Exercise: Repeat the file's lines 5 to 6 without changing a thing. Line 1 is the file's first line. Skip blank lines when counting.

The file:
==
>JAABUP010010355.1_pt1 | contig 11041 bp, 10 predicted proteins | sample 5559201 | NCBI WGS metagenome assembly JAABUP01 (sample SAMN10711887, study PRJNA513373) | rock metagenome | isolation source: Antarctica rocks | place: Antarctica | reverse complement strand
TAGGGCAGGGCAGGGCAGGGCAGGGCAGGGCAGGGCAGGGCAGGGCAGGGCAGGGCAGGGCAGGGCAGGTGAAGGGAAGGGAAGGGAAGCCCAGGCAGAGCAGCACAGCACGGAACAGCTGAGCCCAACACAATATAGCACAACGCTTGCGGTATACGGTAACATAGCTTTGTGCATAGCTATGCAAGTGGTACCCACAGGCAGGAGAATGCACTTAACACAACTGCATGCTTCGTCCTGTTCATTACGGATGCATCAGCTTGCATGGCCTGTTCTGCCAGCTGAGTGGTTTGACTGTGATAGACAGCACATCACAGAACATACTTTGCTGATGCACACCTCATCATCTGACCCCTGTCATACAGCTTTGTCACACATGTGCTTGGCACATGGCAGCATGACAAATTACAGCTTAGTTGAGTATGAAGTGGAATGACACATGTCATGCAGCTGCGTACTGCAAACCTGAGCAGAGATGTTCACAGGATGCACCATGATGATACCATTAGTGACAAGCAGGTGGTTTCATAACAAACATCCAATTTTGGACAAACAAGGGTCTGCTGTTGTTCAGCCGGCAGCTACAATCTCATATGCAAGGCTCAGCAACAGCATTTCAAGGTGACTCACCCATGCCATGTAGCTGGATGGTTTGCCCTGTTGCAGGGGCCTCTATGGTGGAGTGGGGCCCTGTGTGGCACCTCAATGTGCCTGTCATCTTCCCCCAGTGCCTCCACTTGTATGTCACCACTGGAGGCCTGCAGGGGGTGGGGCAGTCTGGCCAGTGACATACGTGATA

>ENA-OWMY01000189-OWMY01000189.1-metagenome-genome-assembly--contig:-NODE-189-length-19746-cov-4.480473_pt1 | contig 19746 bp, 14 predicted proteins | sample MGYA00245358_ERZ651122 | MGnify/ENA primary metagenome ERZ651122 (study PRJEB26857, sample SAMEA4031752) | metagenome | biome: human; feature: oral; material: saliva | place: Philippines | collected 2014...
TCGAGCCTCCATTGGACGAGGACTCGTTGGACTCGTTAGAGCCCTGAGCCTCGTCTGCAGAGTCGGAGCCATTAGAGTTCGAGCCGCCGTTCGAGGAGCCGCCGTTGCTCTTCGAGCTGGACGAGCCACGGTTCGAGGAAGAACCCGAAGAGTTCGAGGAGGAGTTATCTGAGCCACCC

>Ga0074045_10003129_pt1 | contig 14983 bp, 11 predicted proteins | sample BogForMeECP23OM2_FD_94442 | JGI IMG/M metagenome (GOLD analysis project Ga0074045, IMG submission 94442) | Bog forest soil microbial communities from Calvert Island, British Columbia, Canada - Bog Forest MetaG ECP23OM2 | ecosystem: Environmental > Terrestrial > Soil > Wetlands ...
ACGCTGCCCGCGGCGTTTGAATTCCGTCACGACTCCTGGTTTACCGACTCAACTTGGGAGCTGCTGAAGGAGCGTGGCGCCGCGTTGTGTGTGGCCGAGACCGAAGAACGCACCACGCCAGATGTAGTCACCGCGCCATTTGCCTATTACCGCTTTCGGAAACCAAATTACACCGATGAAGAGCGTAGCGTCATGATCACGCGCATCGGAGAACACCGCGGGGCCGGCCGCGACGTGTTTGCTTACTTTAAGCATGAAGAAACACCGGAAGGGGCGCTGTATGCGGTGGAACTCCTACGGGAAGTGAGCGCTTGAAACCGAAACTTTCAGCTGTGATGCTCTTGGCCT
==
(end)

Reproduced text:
>Ga0074045_10003129_pt1 | contig 14983 bp, 11 predicted proteins | sample BogForMeECP23OM2_FD_94442 | JGI IMG/M metagenome (GOLD analysis project Ga0074045, IMG submission 94442) | Bog forest soil microbial communities from Calvert Island, British Columbia, Canada - Bog Forest MetaG ECP23OM2 | ecosystem: Environmental > Terrestrial > Soil > Wetlands ...
ACGCTGCCCGCGGCGTTTGAATTCCGTCACGACTCCTGGTTTACCGACTCAACTTGGGAGCTGCTGAAGGAGCGTGGCGCCGCGTTGTGTGTGGCCGAGACCGAAGAACGCACCACGCCAGATGTAGTCACCGCGCCATTTGCCTATTACCGCTTTCGGAAACCAAATTACACCGATGAAGAGCGTAGCGTCATGATCACGCGCATCGGAGAACACCGCGGGGCCGGCCGCGACGTGTTTGCTTACTTTAAGCATGAAGAAACACCGGAAGGGGCGCTGTATGCGGTGGAACTCCTACGGGAAGTGAGCGCTTGAAACCGAAACTTTCAGCTGTGATGCTCTTGGCCT